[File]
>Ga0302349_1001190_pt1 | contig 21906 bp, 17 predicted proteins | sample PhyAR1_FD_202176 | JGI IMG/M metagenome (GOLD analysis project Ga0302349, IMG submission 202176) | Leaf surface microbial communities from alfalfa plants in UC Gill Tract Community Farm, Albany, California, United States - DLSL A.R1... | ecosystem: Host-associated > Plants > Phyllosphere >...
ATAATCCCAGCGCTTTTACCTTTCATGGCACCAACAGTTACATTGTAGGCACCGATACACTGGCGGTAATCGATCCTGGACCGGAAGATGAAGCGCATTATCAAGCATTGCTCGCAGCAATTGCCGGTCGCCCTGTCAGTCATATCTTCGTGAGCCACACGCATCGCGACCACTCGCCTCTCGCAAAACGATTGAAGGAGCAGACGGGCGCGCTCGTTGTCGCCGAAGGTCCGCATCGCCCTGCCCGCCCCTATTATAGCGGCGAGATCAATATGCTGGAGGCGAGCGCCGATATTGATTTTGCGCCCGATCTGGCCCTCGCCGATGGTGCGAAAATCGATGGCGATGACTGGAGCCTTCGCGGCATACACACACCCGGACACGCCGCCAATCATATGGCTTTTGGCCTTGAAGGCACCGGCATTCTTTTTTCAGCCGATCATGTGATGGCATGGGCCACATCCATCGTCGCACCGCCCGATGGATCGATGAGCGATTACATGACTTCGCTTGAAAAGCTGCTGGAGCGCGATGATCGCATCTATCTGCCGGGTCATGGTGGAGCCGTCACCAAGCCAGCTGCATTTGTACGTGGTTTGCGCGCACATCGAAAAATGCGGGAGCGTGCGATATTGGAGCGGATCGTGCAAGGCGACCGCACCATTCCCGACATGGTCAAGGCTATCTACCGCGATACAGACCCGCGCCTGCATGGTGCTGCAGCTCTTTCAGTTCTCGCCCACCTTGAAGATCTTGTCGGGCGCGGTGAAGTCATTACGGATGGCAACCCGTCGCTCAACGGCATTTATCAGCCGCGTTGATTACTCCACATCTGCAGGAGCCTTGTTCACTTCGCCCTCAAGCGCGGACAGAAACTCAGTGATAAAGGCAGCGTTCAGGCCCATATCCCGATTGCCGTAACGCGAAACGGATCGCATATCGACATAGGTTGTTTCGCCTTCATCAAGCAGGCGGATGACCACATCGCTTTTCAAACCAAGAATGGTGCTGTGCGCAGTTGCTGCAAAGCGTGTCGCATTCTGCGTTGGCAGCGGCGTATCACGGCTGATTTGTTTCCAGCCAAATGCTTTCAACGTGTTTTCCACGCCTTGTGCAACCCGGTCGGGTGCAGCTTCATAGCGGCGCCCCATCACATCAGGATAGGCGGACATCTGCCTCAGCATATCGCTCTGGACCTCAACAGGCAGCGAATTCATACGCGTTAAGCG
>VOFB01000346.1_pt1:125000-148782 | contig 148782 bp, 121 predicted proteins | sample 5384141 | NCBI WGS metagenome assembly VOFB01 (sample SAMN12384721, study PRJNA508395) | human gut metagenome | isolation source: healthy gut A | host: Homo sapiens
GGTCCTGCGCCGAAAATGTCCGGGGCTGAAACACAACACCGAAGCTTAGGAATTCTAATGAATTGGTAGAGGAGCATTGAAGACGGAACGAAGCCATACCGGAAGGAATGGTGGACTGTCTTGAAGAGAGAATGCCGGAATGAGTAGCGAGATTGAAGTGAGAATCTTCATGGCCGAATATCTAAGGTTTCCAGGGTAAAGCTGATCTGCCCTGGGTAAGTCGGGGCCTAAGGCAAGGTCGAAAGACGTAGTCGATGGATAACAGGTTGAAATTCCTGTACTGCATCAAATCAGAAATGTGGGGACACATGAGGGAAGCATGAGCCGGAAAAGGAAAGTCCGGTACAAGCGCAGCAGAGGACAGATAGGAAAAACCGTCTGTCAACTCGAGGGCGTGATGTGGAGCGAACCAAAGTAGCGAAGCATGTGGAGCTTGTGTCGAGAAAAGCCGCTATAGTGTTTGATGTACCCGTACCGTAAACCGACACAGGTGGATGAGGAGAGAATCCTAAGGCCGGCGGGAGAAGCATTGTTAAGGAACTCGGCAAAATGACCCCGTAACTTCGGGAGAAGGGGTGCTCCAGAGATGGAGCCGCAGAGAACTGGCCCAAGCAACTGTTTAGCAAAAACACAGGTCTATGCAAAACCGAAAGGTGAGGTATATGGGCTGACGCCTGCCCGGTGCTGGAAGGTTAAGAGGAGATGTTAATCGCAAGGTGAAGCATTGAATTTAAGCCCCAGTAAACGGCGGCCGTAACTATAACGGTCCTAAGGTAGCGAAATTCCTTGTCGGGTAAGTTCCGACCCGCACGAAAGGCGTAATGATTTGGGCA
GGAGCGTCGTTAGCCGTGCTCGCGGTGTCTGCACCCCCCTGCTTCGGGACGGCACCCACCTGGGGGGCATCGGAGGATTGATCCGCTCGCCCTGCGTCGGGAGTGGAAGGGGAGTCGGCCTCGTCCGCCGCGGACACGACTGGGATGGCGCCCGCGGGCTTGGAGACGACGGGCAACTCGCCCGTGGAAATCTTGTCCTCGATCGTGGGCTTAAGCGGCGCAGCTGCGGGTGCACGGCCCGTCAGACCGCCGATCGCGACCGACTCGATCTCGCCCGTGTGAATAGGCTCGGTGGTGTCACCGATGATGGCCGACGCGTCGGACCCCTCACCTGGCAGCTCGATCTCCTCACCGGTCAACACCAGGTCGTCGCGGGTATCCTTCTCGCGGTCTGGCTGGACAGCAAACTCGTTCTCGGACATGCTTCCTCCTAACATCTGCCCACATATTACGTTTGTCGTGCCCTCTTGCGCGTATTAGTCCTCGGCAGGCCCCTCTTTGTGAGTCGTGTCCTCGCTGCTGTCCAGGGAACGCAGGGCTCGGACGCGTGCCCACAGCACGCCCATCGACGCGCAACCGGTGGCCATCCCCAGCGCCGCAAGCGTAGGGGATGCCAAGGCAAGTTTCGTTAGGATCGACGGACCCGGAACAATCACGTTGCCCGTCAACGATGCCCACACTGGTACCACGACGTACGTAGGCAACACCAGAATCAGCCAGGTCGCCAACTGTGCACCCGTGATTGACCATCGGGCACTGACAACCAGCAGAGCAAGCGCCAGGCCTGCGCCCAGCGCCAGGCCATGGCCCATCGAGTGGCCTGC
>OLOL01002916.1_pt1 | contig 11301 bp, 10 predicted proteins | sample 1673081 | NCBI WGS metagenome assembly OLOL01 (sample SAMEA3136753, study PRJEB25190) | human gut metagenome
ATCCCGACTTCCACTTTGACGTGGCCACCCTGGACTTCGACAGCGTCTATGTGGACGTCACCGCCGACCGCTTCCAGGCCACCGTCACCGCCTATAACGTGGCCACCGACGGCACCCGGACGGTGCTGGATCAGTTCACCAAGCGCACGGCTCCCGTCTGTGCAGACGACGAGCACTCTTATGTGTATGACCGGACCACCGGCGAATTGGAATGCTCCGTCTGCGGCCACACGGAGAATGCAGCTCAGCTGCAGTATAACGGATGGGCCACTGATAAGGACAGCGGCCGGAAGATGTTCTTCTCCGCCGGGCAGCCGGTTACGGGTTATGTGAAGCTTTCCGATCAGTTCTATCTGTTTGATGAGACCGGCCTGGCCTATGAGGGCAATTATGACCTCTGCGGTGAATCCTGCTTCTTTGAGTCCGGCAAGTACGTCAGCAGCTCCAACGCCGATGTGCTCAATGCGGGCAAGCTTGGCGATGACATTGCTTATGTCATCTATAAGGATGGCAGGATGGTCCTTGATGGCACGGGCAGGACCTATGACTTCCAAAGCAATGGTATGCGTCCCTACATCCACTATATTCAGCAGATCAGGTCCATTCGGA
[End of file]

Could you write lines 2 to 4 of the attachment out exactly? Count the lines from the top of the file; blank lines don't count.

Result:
ATAATCCCAGCGCTTTTACCTTTCATGGCACCAACAGTTACATTGTAGGCACCGATACACTGGCGGTAATCGATCCTGGACCGGAAGATGAAGCGCATTATCAAGCATTGCTCGCAGCAATTGCCGGTCGCCCTGTCAGTCATATCTTCGTGAGCCACACGCATCGCGACCACTCGCCTCTCGCAAAACGATTGAAGGAGCAGACGGGCGCGCTCGTTGTCGCCGAAGGTCCGCATCGCCCTGCCCGCCCCTATTATAGCGGCGAGATCAATATGCTGGAGGCGAGCGCCGATATTGATTTTGCGCCCGATCTGGCCCTCGCCGATGGTGCGAAAATCGATGGCGATGACTGGAGCCTTCGCGGCATACACACACCCGGACACGCCGCCAATCATATGGCTTTTGGCCTTGAAGGCACCGGCATTCTTTTTTCAGCCGATCATGTGATGGCATGGGCCACATCCATCGTCGCACCGCCCGATGGATCGATGAGCGATTACATGACTTCGCTTGAAAAGCTGCTGGAGCGCGATGATCGCATCTATCTGCCGGGTCATGGTGGAGCCGTCACCAAGCCAGCTGCATTTGTACGTGGTTTGCGCGCACATCGAAAAATGCGGGAGCGTGCGATATTGGAGCGGATCGTGCAAGGCGACCGCACCATTCCCGACATGGTCAAGGCTATCTACCGCGATACAGACCCGCGCCTGCATGGTGCTGCAGCTCTTTCAGTTCTCGCCCACCTTGAAGATCTTGTCGGGCGCGGTGAAGTCATTACGGATGGCAACCCGTCGCTCAACGGCATTTATCAGCCGCGTTGATTACTCCACATCTGCAGGAGCCTTGTTCACTTCGCCCTCAAGCGCGGACAGAAACTCAGTGATAAAGGCAGCGTTCAGGCCCATATCCCGATTGCCGTAACGCGAAACGGATCGCATATCGACATAGGTTGTTTCGCCTTCATCAAGCAGGCGGATGACCACATCGCTTTTCAAACCAAGAATGGTGCTGTGCGCAGTTGCTGCAAAGCGTGTCGCATTCTGCGTTGGCAGCGGCGTATCACGGCTGATTTGTTTCCAGCCAAATGCTTTCAACGTGTTTTCCACGCCTTGTGCAACCCGGTCGGGTGCAGCTTCATAGCGGCGCCCCATCACATCAGGATAGGCGGACATCTGCCTCAGCATATCGCTCTGGACCTCAACAGGCAGCGAATTCATACGCGTTAAGCG
>VOFB01000346.1_pt1:125000-148782 | contig 148782 bp, 121 predicted proteins | sample 5384141 | NCBI WGS metagenome assembly VOFB01 (sample SAMN12384721, study PRJNA508395) | human gut metagenome | isolation source: healthy gut A | host: Homo sapiens
GGTCCTGCGCCGAAAATGTCCGGGGCTGAAACACAACACCGAAGCTTAGGAATTCTAATGAATTGGTAGAGGAGCATTGAAGACGGAACGAAGCCATACCGGAAGGAATGGTGGACTGTCTTGAAGAGAGAATGCCGGAATGAGTAGCGAGATTGAAGTGAGAATCTTCATGGCCGAATATCTAAGGTTTCCAGGGTAAAGCTGATCTGCCCTGGGTAAGTCGGGGCCTAAGGCAAGGTCGAAAGACGTAGTCGATGGATAACAGGTTGAAATTCCTGTACTGCATCAAATCAGAAATGTGGGGACACATGAGGGAAGCATGAGCCGGAAAAGGAAAGTCCGGTACAAGCGCAGCAGAGGACAGATAGGAAAAACCGTCTGTCAACTCGAGGGCGTGATGTGGAGCGAACCAAAGTAGCGAAGCATGTGGAGCTTGTGTCGAGAAAAGCCGCTATAGTGTTTGATGTACCCGTACCGTAAACCGACACAGGTGGATGAGGAGAGAATCCTAAGGCCGGCGGGAGAAGCATTGTTAAGGAACTCGGCAAAATGACCCCGTAACTTCGGGAGAAGGGGTGCTCCAGAGATGGAGCCGCAGAGAACTGGCCCAAGCAACTGTTTAGCAAAAACACAGGTCTATGCAAAACCGAAAGGTGAGGTATATGGGCTGACGCCTGCCCGGTGCTGGAAGGTTAAGAGGAGATGTTAATCGCAAGGTGAAGCATTGAATTTAAGCCCCAGTAAACGGCGGCCGTAACTATAACGGTCCTAAGGTAGCGAAATTCCTTGTCGGGTAAGTTCCGACCCGCACGAAAGGCGTAATGATTTGGGCA